Peters, who won the 2016 Alfred E. Tribes Medal and is also an AAPG Distinguished Lecturer, said motivating others is part of what drove him over the past four decades, and giving back to the geosciences has always been “an important personal goal.”
“This can be accomplished by reviewing submitted papers for various journals, presenting research results, mentoring less experienced professionals and teaching,” he said.
He currently serves as associate editor for three geoscience journals.
“Some of my colleagues say reviewing papers detracts from their work. They miss the fact that reviewing is a two-way street. The reviewer helps authors prepare a better manuscript, but the reviewer also gets an early look at research that makes him/her a better scientist. A similar argument applies to presenting or publishing research. Some managements classify all internal research as proprietary. They ignore the fact that the best candidates for employment are not simply interested in a big paycheck,” said Peters.
He believes many of these candidates want to work for organizations that demonstrate prowess in geoscience through publications.
The Vital Role of Teachers
For Peters, there was and is something unique about the classroom.
“Teaching may not be the oldest profession, but it is certainly the noblest,” he said.
Peters’ dad was a high school chemistry teacher and his mother taught English.
“I am the result of someone who loves science and the opportunity to write about it,” he added.
He has a special affinity for the struggle of educators.
“Teachers build the future through their students, yet we do not pay our teachers commensurate with their contributions. Geoscience professionals can help by volunteering to teach other colleagues, college students, and even kids in grade school,” said Peters.
He remembers that his love of science wouldn’t have been possible without such teachers.
“When I entered college, I already liked biology, chemistry and physics, but knew very little about geology because it was not offered at my high school. I was fortunate to meet the right teachers who steered me toward geoscience,” Peters related.
Sometimes he steered the car himself, which wasn’t always well received.
“When I was a graduate student, I upset my advisory committee by taking one course outside of the sciences,” he said.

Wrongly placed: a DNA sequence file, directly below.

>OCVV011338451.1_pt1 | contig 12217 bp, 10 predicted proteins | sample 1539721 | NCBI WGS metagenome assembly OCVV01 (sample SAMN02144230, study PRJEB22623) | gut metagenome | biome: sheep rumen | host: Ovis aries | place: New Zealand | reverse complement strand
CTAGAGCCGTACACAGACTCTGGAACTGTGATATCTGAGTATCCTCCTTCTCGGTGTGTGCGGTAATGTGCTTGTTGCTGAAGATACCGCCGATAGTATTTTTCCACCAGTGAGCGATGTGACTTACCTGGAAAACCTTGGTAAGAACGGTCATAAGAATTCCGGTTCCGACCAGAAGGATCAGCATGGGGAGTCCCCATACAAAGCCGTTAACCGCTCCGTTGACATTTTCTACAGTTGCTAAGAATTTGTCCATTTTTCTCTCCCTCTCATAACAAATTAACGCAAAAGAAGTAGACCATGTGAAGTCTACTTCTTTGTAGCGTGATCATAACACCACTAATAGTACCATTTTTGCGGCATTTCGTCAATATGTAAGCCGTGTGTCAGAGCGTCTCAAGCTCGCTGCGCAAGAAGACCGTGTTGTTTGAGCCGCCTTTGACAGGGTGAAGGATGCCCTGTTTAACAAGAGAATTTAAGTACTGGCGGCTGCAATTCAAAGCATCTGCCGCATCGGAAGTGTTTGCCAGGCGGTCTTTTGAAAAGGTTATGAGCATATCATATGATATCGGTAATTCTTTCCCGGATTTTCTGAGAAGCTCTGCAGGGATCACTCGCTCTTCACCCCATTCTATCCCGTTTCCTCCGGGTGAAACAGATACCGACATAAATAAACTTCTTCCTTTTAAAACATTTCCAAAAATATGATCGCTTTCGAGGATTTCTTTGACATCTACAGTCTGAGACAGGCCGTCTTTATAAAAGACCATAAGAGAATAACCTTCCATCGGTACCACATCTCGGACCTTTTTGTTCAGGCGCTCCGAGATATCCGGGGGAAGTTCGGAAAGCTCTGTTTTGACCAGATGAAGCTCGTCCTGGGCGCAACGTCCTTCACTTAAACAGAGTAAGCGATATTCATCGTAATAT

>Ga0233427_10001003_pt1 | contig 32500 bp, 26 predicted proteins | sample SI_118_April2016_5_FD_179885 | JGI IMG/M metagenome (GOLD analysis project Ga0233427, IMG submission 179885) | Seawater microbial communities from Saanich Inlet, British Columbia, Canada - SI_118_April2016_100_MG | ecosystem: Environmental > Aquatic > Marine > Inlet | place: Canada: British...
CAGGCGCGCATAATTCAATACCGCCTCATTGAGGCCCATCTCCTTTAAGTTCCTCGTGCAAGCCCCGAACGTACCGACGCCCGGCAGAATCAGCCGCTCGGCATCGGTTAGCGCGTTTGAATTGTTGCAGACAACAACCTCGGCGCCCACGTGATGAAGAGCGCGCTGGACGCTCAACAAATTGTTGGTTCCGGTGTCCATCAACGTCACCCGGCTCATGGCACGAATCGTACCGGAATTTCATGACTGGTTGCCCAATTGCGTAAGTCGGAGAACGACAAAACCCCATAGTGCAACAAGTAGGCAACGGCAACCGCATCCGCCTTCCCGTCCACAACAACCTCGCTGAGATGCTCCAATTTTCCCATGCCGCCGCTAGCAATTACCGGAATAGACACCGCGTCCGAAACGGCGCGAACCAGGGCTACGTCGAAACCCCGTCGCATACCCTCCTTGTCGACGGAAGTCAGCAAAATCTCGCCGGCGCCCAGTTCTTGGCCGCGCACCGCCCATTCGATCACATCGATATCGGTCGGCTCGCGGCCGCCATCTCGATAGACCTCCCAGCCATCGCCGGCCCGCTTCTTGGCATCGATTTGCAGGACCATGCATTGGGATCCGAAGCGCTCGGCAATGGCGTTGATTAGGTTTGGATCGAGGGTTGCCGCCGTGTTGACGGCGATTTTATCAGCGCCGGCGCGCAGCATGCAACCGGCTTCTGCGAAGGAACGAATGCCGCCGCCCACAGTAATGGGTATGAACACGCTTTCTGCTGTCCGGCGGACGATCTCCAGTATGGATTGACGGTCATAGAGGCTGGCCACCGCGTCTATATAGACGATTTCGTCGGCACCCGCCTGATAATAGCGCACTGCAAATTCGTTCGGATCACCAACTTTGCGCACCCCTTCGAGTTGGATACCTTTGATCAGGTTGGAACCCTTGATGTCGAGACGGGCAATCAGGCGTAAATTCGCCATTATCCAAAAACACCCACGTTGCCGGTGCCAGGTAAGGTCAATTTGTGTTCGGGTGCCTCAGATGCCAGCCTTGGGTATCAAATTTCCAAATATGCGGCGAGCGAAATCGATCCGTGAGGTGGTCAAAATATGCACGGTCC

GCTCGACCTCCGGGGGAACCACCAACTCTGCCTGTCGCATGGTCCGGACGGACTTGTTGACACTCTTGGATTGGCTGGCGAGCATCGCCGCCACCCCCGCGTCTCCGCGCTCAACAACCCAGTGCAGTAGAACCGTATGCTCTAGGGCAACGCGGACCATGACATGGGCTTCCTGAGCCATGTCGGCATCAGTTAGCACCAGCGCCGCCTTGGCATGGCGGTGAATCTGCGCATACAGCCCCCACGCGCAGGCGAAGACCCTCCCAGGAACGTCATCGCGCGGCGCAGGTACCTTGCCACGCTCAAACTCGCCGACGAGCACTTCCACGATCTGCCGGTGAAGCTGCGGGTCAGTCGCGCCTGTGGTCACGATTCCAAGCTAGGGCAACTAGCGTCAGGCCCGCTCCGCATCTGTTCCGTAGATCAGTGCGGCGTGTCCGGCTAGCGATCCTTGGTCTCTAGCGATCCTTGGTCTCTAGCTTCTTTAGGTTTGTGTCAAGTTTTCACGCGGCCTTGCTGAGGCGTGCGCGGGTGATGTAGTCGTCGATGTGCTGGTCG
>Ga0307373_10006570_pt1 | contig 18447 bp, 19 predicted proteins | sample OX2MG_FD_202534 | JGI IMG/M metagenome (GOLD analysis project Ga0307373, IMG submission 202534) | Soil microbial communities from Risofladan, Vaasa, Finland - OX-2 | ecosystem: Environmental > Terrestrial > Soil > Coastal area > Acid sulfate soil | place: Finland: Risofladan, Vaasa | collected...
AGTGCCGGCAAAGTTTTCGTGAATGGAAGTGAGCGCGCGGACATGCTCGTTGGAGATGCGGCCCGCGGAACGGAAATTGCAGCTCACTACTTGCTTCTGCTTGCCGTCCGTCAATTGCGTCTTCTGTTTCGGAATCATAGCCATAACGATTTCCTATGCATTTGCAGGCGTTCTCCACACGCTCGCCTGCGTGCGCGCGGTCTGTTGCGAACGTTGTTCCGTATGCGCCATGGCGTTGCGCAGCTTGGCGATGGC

It was a course called “Public Opinion,” which taught him the importance of education in formulating opinions.
“Those kids in grade school who want to know about geoscience will one day grow up to be voters or even political leaders. Geoscientists need to be proud of their profession and communicate that pride and the seminal importance of their work to the public,” he said.
Ever since he was announced as this year’s winner of the Sidney Powers award, he has been thinking of all those who helped him get to this point.
“My career has been blessed by more than my share of great colleagues, mentors, role models, and students,” said Peters.
He wants to thank, mostly, his wife, Vanessa, of more than 40 years for enduring “with grace and style” his “ambition, sometimes crazy work hours, and frequent business travel.” So, too, he thanks those in academia, government, industry and the service sector who, he said, conduct their business differently, but all have outstanding people who want to practice good science.
“These people are easy to identify. They openly share ideas and are eager to find solutions to critical geoscience problems using the scientific method and the concept of multiple working hypotheses. I could not have achieved this milestone without the support of many colleagues,” he said, specifically mentioning the AAPG Executive Committee for its selection, as well as his colleagues and the management of Schlumberger, which he calls an “incredibly diverse company where outstanding science is the overriding principle,” as well as his co-principals and students in the Basin and Petroleum System Modeling (BPSM) Industrial Affiliates Program at Stanford University.
“Their example helped me to be a better geoscientist,” he said.